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What Is Sea Glass? Why Is Sea Glass Jewellery So Popular?

If you’re a beach lover in Cornwall, chances are you’ve enjoyed combing your fingers through the sand looking for shells. Occasionally, you might come across a small pebble-shaped burst of colour, which is sea glass! Sea glass is responsible for a jewellery movement rapidly growing in popularity, due to its eco-friendly credentials and the thrill of sea glass hunting.

We have a fantastic relationship with sea glass jeweller Laura Talbot of Porth Jewellery, who regularly holds jewellery workshops at Inspire Makers. Laura shows you how to make your very own piece of Cornish jewellery made from sea glass you have found on Cornish beaches. To find your own sea glass, create your own unique piece, and wear it proudly is incredibly fulfilling! When she’s not teaching, Laura is busy in her studio making jewellery collections that we are delighted to stock in the shop.

What Is Sea Glass?

Sea glass is formed when a piece of glass is washed out to sea or lost overboard from a ship. The constant power of the waves and abrasion against pebbles wears the glass down, softening the sharp edges and leaving a rounded shape with a frosted effect on the glass. 

The colour depends on the origin of the glass, for example, blue sea glass has often been formed by old medicine bottles. It takes about 50-100 years for sea glass to reach our beaches in its final form before being made into jewellery. It’s not hard to find sea glass in Cornwall, if you’re looking carefully, you’ll come across these colourful gems multiple times on most beaches.

Hand with green sea glass pieces laid out on it
Blue sea glass pendant necklace with sterling silver chain
Porth Jewellery

Why Is Cornish Handmade Sea Glass Jewellery So Popular?

We asked Laura why people are increasingly interested in sea glass, she explained that ‘it is very calming and therapeutic to go searching for your own sea glass. Finding favourite or rare colours soon becomes a bit of an obsession’. Laura, alongside many other sea glass collectors, enjoys searching for sea glass and recording where each piece is found. Each colourful treasure acts as a reminder of a special day, or a favourite place and adds provenance to the jewellery. 

During workshops, we’ve seen plenty of partners making Cornish sea glass jewellery for their loved ones, creating beautiful rings or necklaces out of sea glass they found together that signify an important moment or place in their relationship.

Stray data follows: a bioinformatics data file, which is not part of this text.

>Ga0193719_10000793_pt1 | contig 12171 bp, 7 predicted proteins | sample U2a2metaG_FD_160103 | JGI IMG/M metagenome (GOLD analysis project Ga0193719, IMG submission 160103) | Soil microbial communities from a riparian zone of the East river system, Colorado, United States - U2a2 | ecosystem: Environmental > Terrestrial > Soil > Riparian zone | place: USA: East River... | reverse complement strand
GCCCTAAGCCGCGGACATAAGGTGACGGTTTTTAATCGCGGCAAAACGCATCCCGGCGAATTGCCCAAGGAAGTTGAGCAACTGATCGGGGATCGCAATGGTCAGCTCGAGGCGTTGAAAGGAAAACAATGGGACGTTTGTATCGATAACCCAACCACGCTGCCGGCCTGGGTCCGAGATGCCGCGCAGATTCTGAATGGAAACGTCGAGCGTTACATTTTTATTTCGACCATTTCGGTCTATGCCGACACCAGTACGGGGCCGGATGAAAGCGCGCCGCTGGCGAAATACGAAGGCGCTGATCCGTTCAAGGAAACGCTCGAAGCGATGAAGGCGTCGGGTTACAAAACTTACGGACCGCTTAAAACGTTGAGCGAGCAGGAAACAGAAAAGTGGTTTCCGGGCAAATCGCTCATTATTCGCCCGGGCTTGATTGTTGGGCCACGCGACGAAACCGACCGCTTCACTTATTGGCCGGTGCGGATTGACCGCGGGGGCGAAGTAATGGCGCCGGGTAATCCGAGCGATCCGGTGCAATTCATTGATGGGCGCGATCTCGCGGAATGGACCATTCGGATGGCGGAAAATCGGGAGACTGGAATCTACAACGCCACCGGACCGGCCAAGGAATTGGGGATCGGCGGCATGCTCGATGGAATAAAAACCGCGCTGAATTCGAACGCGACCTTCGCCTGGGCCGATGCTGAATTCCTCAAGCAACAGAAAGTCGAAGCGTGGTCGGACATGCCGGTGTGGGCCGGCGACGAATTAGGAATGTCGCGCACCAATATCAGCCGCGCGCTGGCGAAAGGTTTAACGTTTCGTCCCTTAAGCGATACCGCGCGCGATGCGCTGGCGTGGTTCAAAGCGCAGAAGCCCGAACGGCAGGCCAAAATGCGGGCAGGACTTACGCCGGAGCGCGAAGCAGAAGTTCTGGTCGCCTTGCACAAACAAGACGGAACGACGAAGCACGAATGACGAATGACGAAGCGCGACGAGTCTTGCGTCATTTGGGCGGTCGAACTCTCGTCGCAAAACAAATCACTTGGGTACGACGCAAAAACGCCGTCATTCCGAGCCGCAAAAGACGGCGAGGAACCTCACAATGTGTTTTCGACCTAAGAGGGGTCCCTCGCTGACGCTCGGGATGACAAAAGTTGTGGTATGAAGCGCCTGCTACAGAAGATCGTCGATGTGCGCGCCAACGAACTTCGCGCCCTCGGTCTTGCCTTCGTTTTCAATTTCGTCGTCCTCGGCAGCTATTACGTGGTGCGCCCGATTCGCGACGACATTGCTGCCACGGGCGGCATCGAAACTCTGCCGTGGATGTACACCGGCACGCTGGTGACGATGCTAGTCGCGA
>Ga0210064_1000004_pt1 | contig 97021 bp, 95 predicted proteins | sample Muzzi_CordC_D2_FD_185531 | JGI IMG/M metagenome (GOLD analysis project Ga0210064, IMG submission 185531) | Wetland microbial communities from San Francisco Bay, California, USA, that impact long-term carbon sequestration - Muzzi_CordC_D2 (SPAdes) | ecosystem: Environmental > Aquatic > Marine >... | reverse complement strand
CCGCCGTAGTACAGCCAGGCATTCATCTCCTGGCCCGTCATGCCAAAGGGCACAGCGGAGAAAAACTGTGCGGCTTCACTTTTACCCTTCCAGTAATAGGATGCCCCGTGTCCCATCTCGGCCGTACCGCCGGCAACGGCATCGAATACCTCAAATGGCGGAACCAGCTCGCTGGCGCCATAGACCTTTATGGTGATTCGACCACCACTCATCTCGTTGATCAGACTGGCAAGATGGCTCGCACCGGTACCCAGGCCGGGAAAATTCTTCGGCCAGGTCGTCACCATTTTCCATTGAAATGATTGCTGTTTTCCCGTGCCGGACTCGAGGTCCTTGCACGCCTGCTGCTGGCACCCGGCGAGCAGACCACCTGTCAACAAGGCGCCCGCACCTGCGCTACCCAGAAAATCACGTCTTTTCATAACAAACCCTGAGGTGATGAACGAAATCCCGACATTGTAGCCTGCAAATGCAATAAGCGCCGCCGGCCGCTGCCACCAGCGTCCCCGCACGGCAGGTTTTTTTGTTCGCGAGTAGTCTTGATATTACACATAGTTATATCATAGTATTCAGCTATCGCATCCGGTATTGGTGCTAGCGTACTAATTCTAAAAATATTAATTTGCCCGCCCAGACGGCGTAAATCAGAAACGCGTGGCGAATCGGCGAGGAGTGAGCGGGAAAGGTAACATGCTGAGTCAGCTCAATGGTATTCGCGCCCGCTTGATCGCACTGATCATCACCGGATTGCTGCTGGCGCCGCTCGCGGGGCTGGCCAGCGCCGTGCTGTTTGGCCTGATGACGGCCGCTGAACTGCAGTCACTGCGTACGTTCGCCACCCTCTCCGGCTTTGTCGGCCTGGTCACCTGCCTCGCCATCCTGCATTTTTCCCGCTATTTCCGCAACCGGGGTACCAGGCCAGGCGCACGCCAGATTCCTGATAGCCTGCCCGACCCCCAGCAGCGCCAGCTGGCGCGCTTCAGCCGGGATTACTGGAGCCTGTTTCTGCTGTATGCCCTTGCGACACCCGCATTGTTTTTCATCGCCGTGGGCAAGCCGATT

Sea Glass jewellery is also increasing in popularity as people shift to a more sustainable way of living. Knowing where the materials for our jewellery have come from and who it was made by is very rare in the jewellery industry. This is an industry plagued by unethical treatment of workers and the devastating impacts of mining. Sea glass is incredibly sentimental and sustainable, it’s a win-win!

Sea glass jewellery collection on display, with dark blue, turquoise and light blue sea glass pieces
Porth Jewellery

What Is The Difference Between Sea Glass And Beach Glass?

The two are often used to describe the same small pebble-like forms of glass shaped by the sea. Although the glass is found on the beach once it’s washed up, it is eroded and formed by the sea. It’s worth noting though that beach glass may reference glass that has formed on freshwater shores, in rivers and lakes, however, this is less common to find. 

Is Sea Glass Sustainable?

Sea glass is an incredibly sustainable choice to make when it comes to jewellery. We’re by no means saying chuck some glass into the ocean to get the process going, but once glass enters the water the formation of sea glass is entirely natural. Endlessly washed and tumbled by the motion of the ocean, before being washed ashore, it requires none of the mining and chemical manipulations that traditional gems have needed. We like to think of it as the glass being recycled by the ocean! 

Since sea glass isn’t a natural beach or sea form like pebbles and shells, you are allowed to take it away from beaches. So, you don’t even have to feel guilty for finding the beauties. Attention should be paid to how your sea glass has evolved into jewellery, and whether the jeweller follows sustainable practices. 

green and blue pieces of sea glass on Cornish slate rock

How To Make Jewellery From Sea Glass?

Over to our resident expert Laura for an insight into how to make jewellery from sea glass… 

‘Sea glass comes in all shapes and sizes, with varying finishes depending on how long it’s been in the sea for, and how aggressively tumbled it has been. This can affect the quality of the glass or whether it’s suitable for jewellers. Jewellery-grade glass is well-rounded and smooth, with a nice texture to the surface and often a frosted finish. Newly discarded glass is still shiny and doesn’t have the soft feel of aged sea glass.

I make secure silver settings for my sea glass, so the light is reflected inside the setting holding the piece. This helps the glass really glow, showing off its glorious colour. All these settings are made by hand, and can be added to rings, necklaces, bangles, earrings, brooches, and more.’

Try Our Jewellery Making Workshops In Falmouth